The Next Step

An essay by Joe Symons

A commentary on population-related issues of buildout and diversity implicit in the proposed comprehensive plan for San Juan County.

The vision statement of the draft comprehensive plan for San Juan County states that county residents consider the quality of their future to be intimately tied to a rural way of life, and that this way of life is to be preserved.

It is clear from the sentiments expressed by many people, including at least one of the County Commissioners, that the buildout population derived from the density designation allocations created in the 1979 comprehensive plan is inconsistent with the fundamental vision of the county's future. Specifically, that the buildout population in the '79 comp plan is much much larger than the maximum county population that would still permit the '94 vision statement to be honored.

Common sense and the GMA both require that the comprehensive plan be consistent (in this instance, that one aspect of the comp plan, the vision statement, be consistent with another aspect of the comp plan, namely the buildout population implied by the density map). Additionally, both common sense and the GMA require that the controlling or determining component in any consistency conflict is the higher order element, and clearly the vision statement is the highest order element in the comp plan. It is the element that serves as the umbrella defining all other elements as subordinate. Thus in resolving this specific conflict, the vision statement is used as the standard to which the buildout population, and by extension the density designations they are based on, must be held accountable.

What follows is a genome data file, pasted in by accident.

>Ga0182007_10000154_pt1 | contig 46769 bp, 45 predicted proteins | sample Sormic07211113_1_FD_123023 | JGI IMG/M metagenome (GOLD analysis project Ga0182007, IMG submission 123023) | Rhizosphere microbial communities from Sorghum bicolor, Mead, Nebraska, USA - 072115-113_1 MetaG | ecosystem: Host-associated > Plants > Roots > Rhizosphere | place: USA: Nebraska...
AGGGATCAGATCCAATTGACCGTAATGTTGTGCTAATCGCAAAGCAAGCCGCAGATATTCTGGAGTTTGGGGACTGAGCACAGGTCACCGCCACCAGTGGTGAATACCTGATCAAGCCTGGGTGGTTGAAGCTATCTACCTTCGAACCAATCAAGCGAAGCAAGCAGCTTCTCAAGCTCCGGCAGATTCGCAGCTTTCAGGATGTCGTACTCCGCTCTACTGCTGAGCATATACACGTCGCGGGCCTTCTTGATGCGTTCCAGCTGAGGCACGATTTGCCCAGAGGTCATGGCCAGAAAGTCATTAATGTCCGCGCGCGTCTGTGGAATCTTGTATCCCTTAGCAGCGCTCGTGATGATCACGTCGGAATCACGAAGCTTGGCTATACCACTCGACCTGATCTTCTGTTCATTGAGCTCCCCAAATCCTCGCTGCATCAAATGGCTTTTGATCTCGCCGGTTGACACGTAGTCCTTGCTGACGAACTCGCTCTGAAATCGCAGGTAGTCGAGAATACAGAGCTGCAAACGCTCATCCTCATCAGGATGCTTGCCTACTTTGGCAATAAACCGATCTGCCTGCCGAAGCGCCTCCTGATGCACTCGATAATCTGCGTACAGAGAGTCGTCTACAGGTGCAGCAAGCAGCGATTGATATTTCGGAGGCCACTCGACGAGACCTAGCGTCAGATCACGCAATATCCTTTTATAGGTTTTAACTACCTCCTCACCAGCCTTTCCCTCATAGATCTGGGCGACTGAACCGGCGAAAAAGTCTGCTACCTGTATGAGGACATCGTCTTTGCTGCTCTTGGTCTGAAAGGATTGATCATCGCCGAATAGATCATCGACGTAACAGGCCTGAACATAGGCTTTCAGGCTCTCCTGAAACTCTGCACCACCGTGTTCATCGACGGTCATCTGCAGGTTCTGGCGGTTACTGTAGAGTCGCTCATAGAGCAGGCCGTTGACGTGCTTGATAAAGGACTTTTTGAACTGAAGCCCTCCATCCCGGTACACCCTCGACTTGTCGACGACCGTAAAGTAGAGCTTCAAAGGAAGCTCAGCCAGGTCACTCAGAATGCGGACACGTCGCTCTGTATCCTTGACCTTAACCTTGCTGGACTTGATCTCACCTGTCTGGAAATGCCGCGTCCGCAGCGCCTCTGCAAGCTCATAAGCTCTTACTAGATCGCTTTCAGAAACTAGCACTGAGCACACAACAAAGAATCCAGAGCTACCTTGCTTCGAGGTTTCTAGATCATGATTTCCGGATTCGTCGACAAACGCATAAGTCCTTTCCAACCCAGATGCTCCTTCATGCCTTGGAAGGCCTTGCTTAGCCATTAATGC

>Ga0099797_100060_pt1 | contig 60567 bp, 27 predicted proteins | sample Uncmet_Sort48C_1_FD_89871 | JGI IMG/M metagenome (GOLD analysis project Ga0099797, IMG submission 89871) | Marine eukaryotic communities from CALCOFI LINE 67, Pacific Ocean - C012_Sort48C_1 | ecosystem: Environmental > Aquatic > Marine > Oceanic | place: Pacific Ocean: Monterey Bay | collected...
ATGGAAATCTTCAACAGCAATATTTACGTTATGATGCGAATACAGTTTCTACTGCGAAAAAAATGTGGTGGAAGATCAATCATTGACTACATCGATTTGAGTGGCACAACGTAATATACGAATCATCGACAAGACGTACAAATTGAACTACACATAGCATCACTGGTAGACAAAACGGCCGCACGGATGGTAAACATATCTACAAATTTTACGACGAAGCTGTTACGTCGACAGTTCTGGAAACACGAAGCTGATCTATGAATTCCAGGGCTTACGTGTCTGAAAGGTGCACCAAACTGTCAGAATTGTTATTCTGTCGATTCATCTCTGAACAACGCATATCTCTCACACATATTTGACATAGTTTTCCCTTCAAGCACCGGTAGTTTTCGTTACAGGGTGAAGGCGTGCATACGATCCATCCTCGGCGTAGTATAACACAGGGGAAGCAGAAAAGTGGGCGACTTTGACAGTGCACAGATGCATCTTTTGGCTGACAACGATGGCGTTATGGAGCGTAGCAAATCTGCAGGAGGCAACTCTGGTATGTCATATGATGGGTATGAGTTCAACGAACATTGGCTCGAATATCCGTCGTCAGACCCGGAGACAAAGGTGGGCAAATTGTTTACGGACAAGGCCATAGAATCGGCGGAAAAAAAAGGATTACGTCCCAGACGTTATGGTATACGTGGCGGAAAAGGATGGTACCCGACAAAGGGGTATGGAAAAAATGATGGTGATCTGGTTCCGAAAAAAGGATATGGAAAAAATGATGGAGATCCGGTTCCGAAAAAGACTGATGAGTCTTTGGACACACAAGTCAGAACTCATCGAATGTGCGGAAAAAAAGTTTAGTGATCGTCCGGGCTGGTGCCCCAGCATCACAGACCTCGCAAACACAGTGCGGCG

Two problems are immediately presented for resolution.

The first problem is to determine the maximum population that would still meet the principles expressed in the vision statement. It is clear that as population grows, the "quality of county life" factors expressed in the vision statement deteriorate. At what point in the growth of the county population is the resulting degradation in the quality of life created by that growth no longer consistent with the expressed (i.e., 'vision') wishes of the population? Some people claim we are already at a "maximum" size, and that consequently any more growth will result in a county population inconsistent with the vision statement. Others claim we're already too big. No one has come forth to claim that our '79 buildout population is consistent with the vision statement. (That population, depending on assumptions regarding occupancy ratios, persons per household, and the inclusion of non-permanent residents in the count, varies anywhere from 4 to 10 times the current full time resident county population). For the purposes of the discussion to follow, let us assume that the citizens agree that a buildout population, that is, a permanent resident population, no more than double the existing full time population would meet the standard required by the vision statement. More than double the current population, however, would result in a deterioration of the quality of county life to the degree that it was no longer consistent with the vision statement.